Cities across the country are enacting more bans on living in vehicles, camping in public and panhandling, despite federal efforts to discourage such laws amid a shortage of affordable housing, a new report said.
Denver, which ordered about 150 homeless people living on sidewalks to clear out their belongings today, was among four cities criticized for policies criminalizing homelessness in a report by the National Law Center on Homelessness and Poverty, an advocacy group aiming to prevent people from losing their homes.
The other cities listed in its “hall of shame” are in Honolulu, Dallas and Puyallup, Wash.
People in Denver chanted, “No handcuffs. Give us homes,” as they packed up their belongings when police arrived. As they piled shopping carts high, a jumble of items cluttered the area: a banana, a paperback copy of Shakespeare and a pair of construction boots.
Many cities with increasing home prices have been struggling with homelessness, including Denver and Honolulu, which were reprimanded for an anti-camping law and ban on sitting or lying on sidewalks, respectfully.
“These laws are unconstitutional and bad public policy,” Maria Foscarinis, the center’s executive director, said in a phone call with reporters. “Homelessness remains a national crisis across the country. It’s fueled by the growing lack of affordable housing and the shrinking safety net.”
The report, which was based on a review of policies enacted by 187 cities over a decade, said bans on living in vehicles increased by 143 percent. Those laws can be particularly devastating because they often lead to vehicle impoundment, and people can lose all of their belongings, disrupting their ability to work or attend school, Foscarinis said.
In Denver, authorities had given notice that homeless people had to move their things. While some packed up and left, others resisted, so the city gave them more time, said Julie Smith, a spokeswoman for the human services department. She said the city wants to help them go to shelters and get other services.
Bennie Henley, an Army veteran who moved to Denver two weeks ago from Kansas to get treatment at the Veterans Administration hospital, said he prefers sleeping on an advertising banner rolled out on the sidewalk rather than in a shelter. He showed a rash on his arm that he thinks came from bedbugs in a shelter.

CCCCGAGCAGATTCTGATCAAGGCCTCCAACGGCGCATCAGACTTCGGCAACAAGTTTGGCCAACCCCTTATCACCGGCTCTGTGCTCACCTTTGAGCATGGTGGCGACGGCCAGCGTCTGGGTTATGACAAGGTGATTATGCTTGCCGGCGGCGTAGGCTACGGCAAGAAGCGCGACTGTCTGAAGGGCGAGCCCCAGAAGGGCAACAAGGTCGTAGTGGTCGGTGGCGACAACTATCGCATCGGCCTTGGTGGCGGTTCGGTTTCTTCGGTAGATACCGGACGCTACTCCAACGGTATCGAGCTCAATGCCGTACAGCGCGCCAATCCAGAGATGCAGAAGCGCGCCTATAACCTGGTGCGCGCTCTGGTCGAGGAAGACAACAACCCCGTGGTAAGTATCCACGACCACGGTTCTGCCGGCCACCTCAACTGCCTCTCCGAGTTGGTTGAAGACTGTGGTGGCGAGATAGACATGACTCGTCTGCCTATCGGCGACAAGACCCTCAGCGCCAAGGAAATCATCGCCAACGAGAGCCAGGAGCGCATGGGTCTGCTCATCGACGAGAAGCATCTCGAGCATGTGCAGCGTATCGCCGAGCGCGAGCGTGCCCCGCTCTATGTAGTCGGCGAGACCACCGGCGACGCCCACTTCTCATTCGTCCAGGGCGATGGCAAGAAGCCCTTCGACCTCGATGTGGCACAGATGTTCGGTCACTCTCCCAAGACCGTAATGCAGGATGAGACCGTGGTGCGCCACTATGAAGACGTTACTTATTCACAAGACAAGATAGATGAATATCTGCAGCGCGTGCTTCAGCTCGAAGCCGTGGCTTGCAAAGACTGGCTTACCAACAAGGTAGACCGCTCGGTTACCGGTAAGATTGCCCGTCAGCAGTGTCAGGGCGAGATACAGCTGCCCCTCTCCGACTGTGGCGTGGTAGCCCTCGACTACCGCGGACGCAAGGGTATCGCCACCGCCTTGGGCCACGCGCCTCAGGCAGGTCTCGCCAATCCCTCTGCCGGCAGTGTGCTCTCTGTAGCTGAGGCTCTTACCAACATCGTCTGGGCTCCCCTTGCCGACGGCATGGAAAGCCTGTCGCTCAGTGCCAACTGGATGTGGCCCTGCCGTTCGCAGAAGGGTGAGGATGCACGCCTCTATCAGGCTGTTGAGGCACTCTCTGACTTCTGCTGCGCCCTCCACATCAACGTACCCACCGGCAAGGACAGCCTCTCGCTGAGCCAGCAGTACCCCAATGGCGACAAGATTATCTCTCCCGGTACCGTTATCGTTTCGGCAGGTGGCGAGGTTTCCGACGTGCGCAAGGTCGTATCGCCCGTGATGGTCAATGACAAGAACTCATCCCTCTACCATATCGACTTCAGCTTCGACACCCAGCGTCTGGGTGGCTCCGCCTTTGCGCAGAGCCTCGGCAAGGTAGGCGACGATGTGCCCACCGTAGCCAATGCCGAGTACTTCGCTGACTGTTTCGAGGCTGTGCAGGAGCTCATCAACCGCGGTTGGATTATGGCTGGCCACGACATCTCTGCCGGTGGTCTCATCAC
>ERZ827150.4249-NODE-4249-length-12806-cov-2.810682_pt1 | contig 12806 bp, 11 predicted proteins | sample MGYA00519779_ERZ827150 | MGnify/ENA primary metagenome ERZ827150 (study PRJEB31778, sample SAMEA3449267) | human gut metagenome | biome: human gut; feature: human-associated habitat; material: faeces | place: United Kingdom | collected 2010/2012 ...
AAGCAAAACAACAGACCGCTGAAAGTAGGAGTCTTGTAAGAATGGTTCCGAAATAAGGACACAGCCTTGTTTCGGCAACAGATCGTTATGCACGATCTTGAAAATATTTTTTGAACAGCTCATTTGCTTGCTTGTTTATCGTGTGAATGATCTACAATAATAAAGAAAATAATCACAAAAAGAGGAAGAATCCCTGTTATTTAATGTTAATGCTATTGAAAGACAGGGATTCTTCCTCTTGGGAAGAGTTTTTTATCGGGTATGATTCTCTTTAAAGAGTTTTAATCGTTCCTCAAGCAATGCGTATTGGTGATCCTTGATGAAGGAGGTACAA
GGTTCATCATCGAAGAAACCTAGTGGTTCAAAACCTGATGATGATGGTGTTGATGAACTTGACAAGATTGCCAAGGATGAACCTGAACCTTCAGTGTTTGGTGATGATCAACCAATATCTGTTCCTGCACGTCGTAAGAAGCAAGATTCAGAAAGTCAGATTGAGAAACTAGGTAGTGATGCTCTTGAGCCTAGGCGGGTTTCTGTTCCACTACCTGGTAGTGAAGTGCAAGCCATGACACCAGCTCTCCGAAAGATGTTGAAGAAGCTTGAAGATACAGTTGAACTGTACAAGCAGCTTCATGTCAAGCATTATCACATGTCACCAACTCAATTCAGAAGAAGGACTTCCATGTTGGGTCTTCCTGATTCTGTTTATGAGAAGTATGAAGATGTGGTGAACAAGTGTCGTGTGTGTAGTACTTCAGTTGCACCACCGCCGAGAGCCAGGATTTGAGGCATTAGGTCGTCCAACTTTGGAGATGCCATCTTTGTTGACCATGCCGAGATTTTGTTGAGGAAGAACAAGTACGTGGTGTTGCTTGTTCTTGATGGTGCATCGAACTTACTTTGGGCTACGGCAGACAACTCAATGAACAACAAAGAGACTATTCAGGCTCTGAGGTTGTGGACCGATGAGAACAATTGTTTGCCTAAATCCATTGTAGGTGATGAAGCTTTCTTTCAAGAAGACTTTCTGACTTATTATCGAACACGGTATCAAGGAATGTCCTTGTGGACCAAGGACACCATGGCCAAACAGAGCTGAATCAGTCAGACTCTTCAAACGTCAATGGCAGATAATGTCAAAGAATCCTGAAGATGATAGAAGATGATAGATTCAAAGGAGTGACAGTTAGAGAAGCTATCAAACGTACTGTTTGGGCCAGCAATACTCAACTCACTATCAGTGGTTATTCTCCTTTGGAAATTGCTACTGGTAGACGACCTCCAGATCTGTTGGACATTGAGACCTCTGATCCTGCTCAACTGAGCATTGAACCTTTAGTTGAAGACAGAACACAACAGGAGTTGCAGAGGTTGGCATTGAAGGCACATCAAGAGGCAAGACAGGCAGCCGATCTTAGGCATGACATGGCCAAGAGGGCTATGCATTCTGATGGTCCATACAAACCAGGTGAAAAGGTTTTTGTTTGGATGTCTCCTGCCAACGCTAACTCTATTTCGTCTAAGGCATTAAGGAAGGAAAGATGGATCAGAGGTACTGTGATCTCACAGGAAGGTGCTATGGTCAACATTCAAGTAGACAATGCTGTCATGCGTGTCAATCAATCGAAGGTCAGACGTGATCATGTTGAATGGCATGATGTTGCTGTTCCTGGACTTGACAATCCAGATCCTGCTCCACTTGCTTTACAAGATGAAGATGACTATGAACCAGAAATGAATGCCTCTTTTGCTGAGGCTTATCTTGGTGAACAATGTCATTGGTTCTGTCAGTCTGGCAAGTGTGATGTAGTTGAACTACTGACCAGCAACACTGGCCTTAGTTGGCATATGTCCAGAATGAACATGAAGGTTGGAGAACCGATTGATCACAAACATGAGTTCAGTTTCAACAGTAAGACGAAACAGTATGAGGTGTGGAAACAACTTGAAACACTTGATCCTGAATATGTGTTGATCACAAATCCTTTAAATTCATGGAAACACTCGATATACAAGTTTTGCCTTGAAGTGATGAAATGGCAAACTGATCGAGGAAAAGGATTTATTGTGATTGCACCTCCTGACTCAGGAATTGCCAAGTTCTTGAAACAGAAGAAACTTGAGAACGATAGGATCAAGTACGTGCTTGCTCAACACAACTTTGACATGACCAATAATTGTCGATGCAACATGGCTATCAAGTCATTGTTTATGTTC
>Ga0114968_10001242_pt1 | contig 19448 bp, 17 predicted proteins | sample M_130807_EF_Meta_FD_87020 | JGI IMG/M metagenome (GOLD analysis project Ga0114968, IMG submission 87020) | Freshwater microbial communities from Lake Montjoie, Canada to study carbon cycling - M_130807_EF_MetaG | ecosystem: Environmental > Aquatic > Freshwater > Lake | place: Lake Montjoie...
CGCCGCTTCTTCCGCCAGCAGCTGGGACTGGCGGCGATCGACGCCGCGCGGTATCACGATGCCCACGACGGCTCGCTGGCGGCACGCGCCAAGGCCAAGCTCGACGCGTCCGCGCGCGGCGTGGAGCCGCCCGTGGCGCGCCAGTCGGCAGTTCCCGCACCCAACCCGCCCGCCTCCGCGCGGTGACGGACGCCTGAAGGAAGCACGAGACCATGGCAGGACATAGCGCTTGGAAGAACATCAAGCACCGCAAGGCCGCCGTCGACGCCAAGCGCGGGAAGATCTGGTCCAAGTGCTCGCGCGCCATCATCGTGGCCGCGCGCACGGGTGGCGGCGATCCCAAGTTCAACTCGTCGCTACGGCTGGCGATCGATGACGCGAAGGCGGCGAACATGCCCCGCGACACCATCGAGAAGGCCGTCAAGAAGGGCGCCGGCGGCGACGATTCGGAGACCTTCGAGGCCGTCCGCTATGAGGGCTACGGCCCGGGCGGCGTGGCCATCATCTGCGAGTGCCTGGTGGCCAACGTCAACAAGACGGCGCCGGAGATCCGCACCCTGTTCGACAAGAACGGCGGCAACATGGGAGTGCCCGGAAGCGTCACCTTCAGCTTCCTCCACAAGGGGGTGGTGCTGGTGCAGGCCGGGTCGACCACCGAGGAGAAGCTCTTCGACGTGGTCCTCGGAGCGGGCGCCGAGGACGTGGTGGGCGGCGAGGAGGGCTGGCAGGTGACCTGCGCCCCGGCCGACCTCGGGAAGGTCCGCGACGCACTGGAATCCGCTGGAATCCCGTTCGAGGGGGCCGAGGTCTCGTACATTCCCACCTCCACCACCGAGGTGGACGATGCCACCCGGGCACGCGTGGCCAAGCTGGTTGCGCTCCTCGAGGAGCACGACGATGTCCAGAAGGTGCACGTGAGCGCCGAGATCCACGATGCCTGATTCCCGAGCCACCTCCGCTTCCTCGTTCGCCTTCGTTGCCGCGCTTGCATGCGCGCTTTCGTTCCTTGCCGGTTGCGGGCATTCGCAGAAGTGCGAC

“I don’t like being crowded up like that,” said Henley, sitting on a swivel office chair on the sidewalk and leaning on a cane.
The report said Denver forces thousands of people to dismantle camps despite a waiting list for subsidized housing.
City spokeswoman Amber Miller called the report’s findings inaccurate, saying the center relied on local advocacy groups with incorrect information. She said Denver’s priority is helping people find assistance.
“We have increased outreach workers and paired them with police patrols, expanded day and night shelter, created 250 units of permanent supportive housing and launched a day work program,” Miller said in a statement.
Honolulu was criticized for what the report called aggressive enforcement of its sit-lie ban. The group said the city has issued more than 16,000 warnings to people violating the ban since it was enacted in Waikiki in 2014.
But Honolulu Mayor Kirk Caldwell’s spokesman Jesse Broder Van Dyke said the report fails to mention that since the sit-lie law took effect in September of 2014, officers have issued 21,630 warnings and made only 27 arrests after a public education and warning period.
He also said over the last two years Honolulu has helped house more than 1,000 people who were experiencing homelessness, including over 860 veterans.
The report also targeted Dallas and Puyallup. Dallas was criticized for issuing thousands of citations for sleeping in public, and Puyallup, for making it illegal to camp, panhandle or sit and lie down in parts of the city, despite lacking adequate space in an emergency shelter.
Officials from those two cities didn’t immediately respond to requests for comment.
The report called several such policies unconstitutional. The group said panhandling is protected by free-speech rights and preventing sleeping in public could be considered cruel and unusual punishment.